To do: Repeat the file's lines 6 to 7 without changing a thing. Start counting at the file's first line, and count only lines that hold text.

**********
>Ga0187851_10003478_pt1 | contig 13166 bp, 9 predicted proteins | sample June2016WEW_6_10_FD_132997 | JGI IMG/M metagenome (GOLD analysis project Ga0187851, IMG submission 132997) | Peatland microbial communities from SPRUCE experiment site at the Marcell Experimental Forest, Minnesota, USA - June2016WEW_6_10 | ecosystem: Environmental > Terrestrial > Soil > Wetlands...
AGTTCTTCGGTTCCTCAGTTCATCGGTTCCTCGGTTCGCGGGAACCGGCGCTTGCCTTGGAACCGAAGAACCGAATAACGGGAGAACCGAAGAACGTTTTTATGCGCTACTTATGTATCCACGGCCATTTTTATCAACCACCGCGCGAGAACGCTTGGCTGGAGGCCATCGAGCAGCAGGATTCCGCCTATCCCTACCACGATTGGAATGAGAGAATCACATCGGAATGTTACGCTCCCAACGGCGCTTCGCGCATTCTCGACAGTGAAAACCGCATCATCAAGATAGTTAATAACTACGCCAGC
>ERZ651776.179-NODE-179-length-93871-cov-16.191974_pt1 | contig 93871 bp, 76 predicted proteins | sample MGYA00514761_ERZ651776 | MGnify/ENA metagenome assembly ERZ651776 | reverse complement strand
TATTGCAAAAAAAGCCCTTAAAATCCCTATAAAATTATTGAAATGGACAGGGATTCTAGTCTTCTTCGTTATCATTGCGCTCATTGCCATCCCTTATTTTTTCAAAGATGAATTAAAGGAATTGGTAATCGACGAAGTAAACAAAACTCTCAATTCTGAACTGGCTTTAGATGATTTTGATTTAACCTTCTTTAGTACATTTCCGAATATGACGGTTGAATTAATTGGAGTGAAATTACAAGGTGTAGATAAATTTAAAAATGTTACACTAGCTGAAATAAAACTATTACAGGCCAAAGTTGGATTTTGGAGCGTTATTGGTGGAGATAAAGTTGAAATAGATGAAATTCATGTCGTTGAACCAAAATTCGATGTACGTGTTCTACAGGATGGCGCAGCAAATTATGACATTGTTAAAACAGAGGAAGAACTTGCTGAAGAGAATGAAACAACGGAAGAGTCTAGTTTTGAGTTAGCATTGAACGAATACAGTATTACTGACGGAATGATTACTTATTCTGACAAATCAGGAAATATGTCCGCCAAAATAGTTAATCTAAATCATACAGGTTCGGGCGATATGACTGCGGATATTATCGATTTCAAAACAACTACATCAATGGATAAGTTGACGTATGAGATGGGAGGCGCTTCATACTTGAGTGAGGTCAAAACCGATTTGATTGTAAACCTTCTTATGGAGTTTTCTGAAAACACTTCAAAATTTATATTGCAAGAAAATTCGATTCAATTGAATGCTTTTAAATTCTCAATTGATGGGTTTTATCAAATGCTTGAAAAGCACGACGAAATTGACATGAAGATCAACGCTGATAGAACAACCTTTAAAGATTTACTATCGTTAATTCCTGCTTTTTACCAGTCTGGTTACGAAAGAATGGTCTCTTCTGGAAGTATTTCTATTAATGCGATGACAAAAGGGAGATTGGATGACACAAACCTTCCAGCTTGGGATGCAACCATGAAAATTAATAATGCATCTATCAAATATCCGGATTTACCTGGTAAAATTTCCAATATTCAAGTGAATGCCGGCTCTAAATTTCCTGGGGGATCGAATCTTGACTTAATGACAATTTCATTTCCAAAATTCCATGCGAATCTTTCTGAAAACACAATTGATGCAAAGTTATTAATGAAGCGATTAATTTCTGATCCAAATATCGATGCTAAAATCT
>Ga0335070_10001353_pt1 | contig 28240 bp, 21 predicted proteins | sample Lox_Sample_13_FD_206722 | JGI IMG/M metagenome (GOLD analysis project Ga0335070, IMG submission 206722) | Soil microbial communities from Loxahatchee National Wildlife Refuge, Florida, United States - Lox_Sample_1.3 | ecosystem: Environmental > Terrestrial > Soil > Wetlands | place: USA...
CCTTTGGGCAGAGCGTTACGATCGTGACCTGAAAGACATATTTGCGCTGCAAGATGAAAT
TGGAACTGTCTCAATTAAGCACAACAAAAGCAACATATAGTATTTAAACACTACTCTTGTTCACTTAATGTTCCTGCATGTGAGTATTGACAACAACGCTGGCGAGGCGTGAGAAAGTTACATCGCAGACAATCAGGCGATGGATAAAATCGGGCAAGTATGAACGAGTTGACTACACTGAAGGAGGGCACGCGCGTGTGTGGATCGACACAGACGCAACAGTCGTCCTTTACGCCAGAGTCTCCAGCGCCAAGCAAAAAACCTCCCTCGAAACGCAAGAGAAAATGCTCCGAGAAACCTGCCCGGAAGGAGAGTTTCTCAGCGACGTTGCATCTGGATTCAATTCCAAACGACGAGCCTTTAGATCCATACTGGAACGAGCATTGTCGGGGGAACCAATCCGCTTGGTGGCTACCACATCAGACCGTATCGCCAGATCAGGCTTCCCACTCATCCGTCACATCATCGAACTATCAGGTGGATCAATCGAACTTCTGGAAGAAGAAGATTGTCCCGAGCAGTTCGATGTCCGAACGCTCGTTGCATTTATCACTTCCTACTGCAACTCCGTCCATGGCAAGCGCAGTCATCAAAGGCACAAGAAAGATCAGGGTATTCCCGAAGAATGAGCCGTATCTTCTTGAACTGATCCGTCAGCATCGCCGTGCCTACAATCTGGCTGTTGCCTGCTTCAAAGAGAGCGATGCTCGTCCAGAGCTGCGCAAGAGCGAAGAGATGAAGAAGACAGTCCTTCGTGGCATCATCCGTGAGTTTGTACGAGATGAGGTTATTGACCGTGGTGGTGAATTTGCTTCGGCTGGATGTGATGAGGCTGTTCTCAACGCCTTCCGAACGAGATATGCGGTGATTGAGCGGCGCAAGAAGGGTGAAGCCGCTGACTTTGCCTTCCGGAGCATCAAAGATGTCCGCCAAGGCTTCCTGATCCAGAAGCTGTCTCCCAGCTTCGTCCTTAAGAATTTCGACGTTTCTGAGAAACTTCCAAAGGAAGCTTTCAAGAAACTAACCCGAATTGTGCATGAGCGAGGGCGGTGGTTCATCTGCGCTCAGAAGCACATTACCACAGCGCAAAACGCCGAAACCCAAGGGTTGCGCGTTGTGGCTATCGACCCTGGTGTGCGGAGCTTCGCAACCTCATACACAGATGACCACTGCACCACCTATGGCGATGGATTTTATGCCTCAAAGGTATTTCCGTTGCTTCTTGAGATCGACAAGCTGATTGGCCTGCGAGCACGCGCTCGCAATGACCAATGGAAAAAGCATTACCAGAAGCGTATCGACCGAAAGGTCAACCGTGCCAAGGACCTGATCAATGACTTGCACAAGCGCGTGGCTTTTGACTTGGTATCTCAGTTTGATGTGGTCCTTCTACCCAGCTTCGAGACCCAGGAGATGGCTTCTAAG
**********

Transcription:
CCTTTGGGCAGAGCGTTACGATCGTGACCTGAAAGACATATTTGCGCTGCAAGATGAAAT
TGGAACTGTCTCAATTAAGCACAACAAAAGCAACATATAGTATTTAAACACTACTCTTGTTCACTTAATGTTCCTGCATGTGAGTATTGACAACAACGCTGGCGAGGCGTGAGAAAGTTACATCGCAGACAATCAGGCGATGGATAAAATCGGGCAAGTATGAACGAGTTGACTACACTGAAGGAGGGCACGCGCGTGTGTGGATCGACACAGACGCAACAGTCGTCCTTTACGCCAGAGTCTCCAGCGCCAAGCAAAAAACCTCCCTCGAAACGCAAGAGAAAATGCTCCGAGAAACCTGCCCGGAAGGAGAGTTTCTCAGCGACGTTGCATCTGGATTCAATTCCAAACGACGAGCCTTTAGATCCATACTGGAACGAGCATTGTCGGGGGAACCAATCCGCTTGGTGGCTACCACATCAGACCGTATCGCCAGATCAGGCTTCCCACTCATCCGTCACATCATCGAACTATCAGGTGGATCAATCGAACTTCTGGAAGAAGAAGATTGTCCCGAGCAGTTCGATGTCCGAACGCTCGTTGCATTTATCACTTCCTACTGCAACTCCGTCCATGGCAAGCGCAGTCATCAAAGGCACAAGAAAGATCAGGGTATTCCCGAAGAATGAGCCGTATCTTCTTGAACTGATCCGTCAGCATCGCCGTGCCTACAATCTGGCTGTTGCCTGCTTCAAAGAGAGCGATGCTCGTCCAGAGCTGCGCAAGAGCGAAGAGATGAAGAAGACAGTCCTTCGTGGCATCATCCGTGAGTTTGTACGAGATGAGGTTATTGACCGTGGTGGTGAATTTGCTTCGGCTGGATGTGATGAGGCTGTTCTCAACGCCTTCCGAACGAGATATGCGGTGATTGAGCGGCGCAAGAAGGGTGAAGCCGCTGACTTTGCCTTCCGGAGCATCAAAGATGTCCGCCAAGGCTTCCTGATCCAGAAGCTGTCTCCCAGCTTCGTCCTTAAGAATTTCGACGTTTCTGAGAAACTTCCAAAGGAAGCTTTCAAGAAACTAACCCGAATTGTGCATGAGCGAGGGCGGTGGTTCATCTGCGCTCAGAAGCACATTACCACAGCGCAAAACGCCGAAACCCAAGGGTTGCGCGTTGTGGCTATCGACCCTGGTGTGCGGAGCTTCGCAACCTCATACACAGATGACCACTGCACCACCTATGGCGATGGATTTTATGCCTCAAAGGTATTTCCGTTGCTTCTTGAGATCGACAAGCTGATTGGCCTGCGAGCACGCGCTCGCAATGACCAATGGAAAAAGCATTACCAGAAGCGTATCGACCGAAAGGTCAACCGTGCCAAGGACCTGATCAATGACTTGCACAAGCGCGTGGCTTTTGACTTGGTATCTCAGTTTGATGTGGTCCTTCTACCCAGCTTCGAGACCCAGGAGATGGCTTCTAAG